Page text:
Analysts say military service may make it more difficult for veterans to find work once they return to the civilian world.

They say employers may be wary of hiring personnel who may eventually display antisocial behaviors linked to post traumatic stress disorder. Vets may be hurt by spending years away civilian job networking. And soldiers accustomed to military routine have often chafed in workplace environments where civilian employees seem undisciplined and self-absorbed.

“Pregnant? Drop and gimmie twenty!”

In Women on December 25, 2009 at 5:53 pm

Maj. Gen. Anthony A. Cucolo III says soldiers who become pregnant or get another soldier pregnant harm unit cohesion

“Soldier, you will not become pregnant! IS THAT CLEAR!”

In so many words, that was a direct order issued last month to his troops by Major Gen. Anthony A. Cucolo III, who commands soldiers in northern Iraq.

Cucolo, reviving questions over what role women should play in the U.S. military, ordered that female soldiers who became pregnant, and male soldiers who helped get them there, could be subject court martial and jail time.

But Cucolo’s directive was overturned this week by Gen. Raymond Odierno, the top commander in Iraq, after Cucolo’s directive drew sharp criticism from female advocates. Odierno  drafted new policy that will go into effect Jan. 1, which made no mention of pregnancy.

Cucolo, who commands the Multinational Division North, in Iraq, had said the prohibition against pregnancy was essential to protect combat units from losing soldiers during deployments. Because Defense Department rules prevent pregnant soldiers from serving in a combat theater, women known to be pregnant while in Iraq or Afghanistan are required to leave their combat unit and redeploy to their home duty station.

Under Cucolo’s directive, which was first reported by Stars and Stripes, even married couples could have faced discipline for conceiving a child.

“I believe there should be professional consequences for making a choice like that,” Cucolo said before his order was overturned, according to the Armed Forces Press Service.

His directive exposes a longstanding tension over what role if any women should have in the military. While some say women play an invaluable role in today’s modern military, others say maintaining discipline and operational readiness in a poly-gender military is problematic.

But Cucolo’s order last month incurred the wrath of several women’s groups, including the National Organization of Women. Four women in the U.S. Senators, including Kirsten Gillibrand of New York, wrote to the general asking him to rescind the order.

“We can think of no greater deterrent to women contemplating a military career than the image of a pregnant woman being severely punished simply for conceiving a child,” the senators wrote.

Women vets don’t get same welcome home

In Uncategorized, Women on December 15, 2009 at 12:16 am

Female GIs at Baghram Airbase, near the deadly Pakistan border. All of them are carrying rifles.

Women soldiers who return from combat aren’t treated with the same honor and respect as men are, even though women  serve as turret gunners, convoy drivers and other shot-at positions in Iraq and Afghanistan.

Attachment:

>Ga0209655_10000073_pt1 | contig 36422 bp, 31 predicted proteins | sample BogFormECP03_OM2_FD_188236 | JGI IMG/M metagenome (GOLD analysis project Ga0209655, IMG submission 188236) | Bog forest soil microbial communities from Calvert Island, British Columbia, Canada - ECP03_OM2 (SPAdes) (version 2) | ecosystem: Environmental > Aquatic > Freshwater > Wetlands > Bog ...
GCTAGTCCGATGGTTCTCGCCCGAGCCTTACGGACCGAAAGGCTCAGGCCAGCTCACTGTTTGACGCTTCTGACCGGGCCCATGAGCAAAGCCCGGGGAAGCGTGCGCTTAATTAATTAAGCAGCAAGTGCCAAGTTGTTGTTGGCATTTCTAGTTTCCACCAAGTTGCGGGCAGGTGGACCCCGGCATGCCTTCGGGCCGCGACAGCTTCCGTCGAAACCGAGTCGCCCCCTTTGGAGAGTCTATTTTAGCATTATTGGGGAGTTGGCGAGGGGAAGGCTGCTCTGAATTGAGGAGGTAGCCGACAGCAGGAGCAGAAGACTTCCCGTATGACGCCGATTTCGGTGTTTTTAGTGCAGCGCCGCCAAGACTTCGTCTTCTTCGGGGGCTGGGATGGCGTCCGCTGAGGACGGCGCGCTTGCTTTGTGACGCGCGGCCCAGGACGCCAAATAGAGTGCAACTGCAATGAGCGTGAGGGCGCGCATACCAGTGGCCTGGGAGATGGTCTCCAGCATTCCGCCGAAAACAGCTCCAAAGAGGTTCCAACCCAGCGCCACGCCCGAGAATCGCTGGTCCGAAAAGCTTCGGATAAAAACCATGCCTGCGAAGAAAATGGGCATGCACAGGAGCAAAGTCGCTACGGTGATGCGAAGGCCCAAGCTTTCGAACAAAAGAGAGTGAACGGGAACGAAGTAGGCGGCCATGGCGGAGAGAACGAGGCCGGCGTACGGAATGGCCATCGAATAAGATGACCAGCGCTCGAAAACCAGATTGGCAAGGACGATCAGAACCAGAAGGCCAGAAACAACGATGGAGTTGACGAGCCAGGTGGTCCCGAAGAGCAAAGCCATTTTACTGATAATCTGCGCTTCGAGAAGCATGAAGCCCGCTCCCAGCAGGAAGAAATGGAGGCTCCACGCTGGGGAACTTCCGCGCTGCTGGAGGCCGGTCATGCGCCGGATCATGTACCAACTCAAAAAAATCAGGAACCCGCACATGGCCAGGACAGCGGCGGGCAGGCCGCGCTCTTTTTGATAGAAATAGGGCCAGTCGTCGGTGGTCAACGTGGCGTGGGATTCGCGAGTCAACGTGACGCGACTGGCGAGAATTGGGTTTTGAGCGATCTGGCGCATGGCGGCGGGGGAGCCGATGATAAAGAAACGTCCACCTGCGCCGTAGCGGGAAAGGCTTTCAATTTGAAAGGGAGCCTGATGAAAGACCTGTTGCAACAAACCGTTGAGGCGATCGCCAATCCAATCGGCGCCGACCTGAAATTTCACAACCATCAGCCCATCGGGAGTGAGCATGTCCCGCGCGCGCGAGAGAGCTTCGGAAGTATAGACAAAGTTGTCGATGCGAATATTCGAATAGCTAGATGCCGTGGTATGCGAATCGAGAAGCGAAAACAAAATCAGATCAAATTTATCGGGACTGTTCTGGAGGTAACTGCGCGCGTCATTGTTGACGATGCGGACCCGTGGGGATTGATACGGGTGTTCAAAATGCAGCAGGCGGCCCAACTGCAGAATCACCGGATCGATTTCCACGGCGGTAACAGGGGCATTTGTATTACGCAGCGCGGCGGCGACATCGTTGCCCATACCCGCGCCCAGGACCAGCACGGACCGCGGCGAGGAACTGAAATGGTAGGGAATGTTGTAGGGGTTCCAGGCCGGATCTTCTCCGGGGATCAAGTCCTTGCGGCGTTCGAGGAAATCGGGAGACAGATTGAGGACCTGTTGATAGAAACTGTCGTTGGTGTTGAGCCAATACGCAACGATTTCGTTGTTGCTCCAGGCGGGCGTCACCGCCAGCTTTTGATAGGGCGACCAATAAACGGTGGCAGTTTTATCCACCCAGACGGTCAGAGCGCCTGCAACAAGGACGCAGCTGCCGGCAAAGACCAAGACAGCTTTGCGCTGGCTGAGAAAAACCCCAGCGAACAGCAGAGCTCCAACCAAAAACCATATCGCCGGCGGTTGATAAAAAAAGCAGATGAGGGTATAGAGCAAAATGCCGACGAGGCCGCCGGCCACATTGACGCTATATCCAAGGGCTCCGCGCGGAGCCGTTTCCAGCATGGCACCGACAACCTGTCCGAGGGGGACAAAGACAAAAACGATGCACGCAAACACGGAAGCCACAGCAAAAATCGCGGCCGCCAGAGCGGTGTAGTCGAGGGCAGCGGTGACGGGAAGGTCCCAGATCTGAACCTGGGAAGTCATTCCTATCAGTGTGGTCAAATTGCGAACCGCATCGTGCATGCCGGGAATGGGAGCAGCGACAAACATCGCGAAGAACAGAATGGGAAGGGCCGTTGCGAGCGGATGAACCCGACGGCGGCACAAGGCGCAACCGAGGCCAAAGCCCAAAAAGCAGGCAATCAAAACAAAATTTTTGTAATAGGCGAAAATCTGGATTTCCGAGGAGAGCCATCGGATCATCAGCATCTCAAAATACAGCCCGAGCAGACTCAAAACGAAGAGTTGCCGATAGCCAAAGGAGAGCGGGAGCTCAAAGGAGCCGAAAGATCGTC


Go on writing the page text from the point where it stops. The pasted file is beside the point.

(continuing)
That has left many women returning from war zones feeling rejected and depressed once their battlefield service is up, according to an Associated Press article.

“People didn’t come up to us and thank us for our service in the same way,” Sgt. Kayla Williams, 34,  told the Associated Press.  “They didn’t give us free beers in bars in the same way when we first got back.”

Joanne Lombardi, of Miller Place, a volunteer who helps wounded veterans, said women soldiers are often overlooked because combat traditionally has been associated with men.

“I’ve made the same mistake myself,” Lombardi said. “You see a woman in a restaurant with a group of soldiers and assume she is a wife or a girlfriend — not a soldier herself.”

Some female veterans say even male colleagues with whom they built strong soldier-to-soldier relationships while deployed shun them once they come home, often because spouses or girlfriends are suspicious of their professional closeness.

Isolation from colleagues  leaves war veterans more vulnerable to post traumatic stress disorder, depression and anxieties, say psychological social workers at the Rosen Family Wellness Center, a treatment center for returning soldiers.  Lack of recognition also denies female veterans the social networks men enjoy, making it harder for them to find jobs and transition back to civilian life.

Many female vets have said they have come to doubt the value of their own service, and have not sought veterans services as frequently as men.

“What worries me is that women themselves still don’t see themselves as veterans, so they don’t get the care they need for post-traumatic stress syndrome or traumatic brain injury or even sexual assault, which obviously is more unique to women,” said Senator Patty Murray, D-Wash., a member of the Senate Veterans’ Affairs committee. “So we still have a long way to go.”

More than 185,000 women have been deployed since the 2001 terror attacks on the World Trade Center and the Pentagon, according to a Dec. 5 resolution in Congress honoring women in the military. In all, 350,000 women currently are serving in the military.